Think I saw my Grandpa

In his big old Cadillac

Saw one too many ladies

Begging to come back

Smoking cigarettes

Stolen packs of Kools

That’s me off in the bushes

Skipping out on school

Lane grows a little lighter

The longer that I walk

The hardest parts to talk about

Are the first houses on the block

And if you find your way

This place gets pretty nice

The folks are really friendly

The houses full of life

It’s funny how we do that

Keep the bad up in the front

You forget what sits behind

When it’s cluttered up with junk

And now I’m at the end

A sign points for one way

This is the city limit

That brings me to today

I think when I return

I’ll come in through the back

And sit awhile within the light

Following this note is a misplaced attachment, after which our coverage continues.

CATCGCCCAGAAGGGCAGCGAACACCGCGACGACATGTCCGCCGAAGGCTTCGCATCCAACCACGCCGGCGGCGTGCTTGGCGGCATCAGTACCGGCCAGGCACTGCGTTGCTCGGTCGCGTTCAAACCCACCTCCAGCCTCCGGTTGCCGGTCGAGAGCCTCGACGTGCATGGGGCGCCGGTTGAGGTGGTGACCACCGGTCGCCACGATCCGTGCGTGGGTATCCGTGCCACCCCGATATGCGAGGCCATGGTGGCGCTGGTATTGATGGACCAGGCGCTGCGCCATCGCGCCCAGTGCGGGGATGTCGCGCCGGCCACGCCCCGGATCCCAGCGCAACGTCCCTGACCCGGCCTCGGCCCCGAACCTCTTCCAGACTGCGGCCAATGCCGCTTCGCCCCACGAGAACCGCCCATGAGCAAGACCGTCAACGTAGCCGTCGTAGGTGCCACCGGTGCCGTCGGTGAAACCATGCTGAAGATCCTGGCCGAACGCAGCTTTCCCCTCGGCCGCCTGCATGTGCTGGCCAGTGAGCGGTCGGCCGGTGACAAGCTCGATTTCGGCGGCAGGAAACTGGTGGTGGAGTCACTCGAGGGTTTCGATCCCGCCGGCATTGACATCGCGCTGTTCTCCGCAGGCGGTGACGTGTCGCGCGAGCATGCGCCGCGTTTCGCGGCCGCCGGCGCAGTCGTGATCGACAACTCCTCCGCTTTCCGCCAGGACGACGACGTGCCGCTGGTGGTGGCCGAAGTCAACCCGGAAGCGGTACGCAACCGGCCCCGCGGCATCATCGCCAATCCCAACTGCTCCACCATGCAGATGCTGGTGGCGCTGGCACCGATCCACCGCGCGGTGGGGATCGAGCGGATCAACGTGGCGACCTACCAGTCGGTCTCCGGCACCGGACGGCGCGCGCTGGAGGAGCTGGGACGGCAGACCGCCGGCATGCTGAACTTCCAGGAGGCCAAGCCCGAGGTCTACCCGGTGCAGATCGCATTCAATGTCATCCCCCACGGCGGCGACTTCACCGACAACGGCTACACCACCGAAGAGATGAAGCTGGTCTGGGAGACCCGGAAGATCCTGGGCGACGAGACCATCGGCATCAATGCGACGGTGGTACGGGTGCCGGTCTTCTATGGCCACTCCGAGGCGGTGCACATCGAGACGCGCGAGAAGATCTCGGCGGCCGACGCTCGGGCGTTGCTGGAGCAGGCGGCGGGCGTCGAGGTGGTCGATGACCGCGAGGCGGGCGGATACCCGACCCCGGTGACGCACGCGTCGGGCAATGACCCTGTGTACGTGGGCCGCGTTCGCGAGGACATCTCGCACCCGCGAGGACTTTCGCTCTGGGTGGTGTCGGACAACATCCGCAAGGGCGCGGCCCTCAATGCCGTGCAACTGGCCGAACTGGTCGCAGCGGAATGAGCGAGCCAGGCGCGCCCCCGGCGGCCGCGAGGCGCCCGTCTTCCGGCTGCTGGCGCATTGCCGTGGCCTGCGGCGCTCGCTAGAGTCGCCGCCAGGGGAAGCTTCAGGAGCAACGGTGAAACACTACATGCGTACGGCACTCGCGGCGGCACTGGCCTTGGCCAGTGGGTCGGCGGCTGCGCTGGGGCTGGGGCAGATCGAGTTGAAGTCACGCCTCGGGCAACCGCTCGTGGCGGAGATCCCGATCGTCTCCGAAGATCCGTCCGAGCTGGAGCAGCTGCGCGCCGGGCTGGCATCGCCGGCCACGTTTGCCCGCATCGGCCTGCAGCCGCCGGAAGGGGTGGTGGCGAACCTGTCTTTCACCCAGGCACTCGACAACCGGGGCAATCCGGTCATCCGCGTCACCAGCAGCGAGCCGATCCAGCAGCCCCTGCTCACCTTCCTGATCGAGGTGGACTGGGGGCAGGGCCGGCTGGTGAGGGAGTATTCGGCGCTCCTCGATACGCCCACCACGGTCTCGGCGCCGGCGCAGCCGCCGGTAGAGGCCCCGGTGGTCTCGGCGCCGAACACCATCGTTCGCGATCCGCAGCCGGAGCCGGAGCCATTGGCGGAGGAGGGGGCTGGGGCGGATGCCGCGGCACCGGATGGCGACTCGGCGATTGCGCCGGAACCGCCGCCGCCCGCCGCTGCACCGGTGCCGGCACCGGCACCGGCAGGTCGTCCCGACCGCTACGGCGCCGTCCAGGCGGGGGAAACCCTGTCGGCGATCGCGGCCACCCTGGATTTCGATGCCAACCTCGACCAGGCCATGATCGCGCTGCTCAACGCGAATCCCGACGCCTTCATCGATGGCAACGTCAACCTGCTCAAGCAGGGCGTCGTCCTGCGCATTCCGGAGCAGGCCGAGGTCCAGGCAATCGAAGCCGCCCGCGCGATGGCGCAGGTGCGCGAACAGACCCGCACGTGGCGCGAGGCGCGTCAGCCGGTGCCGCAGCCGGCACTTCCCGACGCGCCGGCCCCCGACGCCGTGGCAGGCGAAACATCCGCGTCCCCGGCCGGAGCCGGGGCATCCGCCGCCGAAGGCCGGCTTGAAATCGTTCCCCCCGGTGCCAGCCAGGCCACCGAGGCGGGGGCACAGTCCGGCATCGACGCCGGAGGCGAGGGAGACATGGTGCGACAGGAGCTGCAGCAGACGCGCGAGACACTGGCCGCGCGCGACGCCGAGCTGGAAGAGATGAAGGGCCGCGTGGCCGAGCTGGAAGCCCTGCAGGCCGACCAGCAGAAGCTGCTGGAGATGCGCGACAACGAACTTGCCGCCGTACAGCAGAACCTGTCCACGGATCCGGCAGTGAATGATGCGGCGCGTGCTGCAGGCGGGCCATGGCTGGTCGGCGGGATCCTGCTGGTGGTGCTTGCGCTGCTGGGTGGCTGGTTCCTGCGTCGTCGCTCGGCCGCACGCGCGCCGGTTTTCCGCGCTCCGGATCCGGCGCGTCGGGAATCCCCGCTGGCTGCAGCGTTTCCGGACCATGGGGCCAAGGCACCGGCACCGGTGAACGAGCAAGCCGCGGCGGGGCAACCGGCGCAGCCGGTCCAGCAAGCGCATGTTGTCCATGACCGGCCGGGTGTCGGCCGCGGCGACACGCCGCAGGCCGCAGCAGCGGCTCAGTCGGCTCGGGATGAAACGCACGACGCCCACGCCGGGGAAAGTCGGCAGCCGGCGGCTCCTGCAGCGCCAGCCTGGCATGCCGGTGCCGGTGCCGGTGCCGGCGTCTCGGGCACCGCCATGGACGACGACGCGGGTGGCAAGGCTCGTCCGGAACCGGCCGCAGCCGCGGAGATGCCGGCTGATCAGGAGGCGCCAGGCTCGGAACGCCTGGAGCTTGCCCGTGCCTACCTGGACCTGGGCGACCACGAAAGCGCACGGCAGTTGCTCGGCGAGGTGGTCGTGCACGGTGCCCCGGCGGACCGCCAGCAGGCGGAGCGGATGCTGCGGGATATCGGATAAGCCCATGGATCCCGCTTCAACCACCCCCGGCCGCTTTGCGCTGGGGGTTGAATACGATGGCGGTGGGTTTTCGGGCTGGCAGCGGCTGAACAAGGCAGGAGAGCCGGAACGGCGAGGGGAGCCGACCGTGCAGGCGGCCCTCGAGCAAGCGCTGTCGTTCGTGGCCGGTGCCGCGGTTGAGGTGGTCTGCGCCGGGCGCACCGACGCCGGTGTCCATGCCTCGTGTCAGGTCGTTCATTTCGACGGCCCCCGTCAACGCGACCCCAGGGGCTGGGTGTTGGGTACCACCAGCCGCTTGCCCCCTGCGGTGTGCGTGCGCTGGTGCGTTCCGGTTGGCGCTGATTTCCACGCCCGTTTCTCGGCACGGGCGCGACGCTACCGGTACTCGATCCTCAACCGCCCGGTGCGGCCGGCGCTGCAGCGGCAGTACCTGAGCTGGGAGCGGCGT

Before heading toward the black

I know they’ll always be there

Brooding, doing time

I’ll do my best to free them

From the ghetto of my mind

The Fog

May 6, 2010

It always seems to start with the same recycled thoughts, the incanted images of vaguely haunting inexplicabilities. And why to keep these thoughts? They’ve been moved from one apartment to the next. Countless cities, friendships, hours, years, have dragged these memories and their poorly lit theories around, like a letter pressed amongst books or old receipts.  And these things hold a childlike thread of explanation, attached to a spontaneous piece of art to add a depth that may or may not be there. The first of these images is dead people in the walls. An ever-thickening smell further compounding the horror of something trapped, seemingly inextricably, in the structure. Mortality and mystery, I guess, history and reconciliation. Living with what we cannot change and the struggle with the idea that it is all just a conjured metaphor.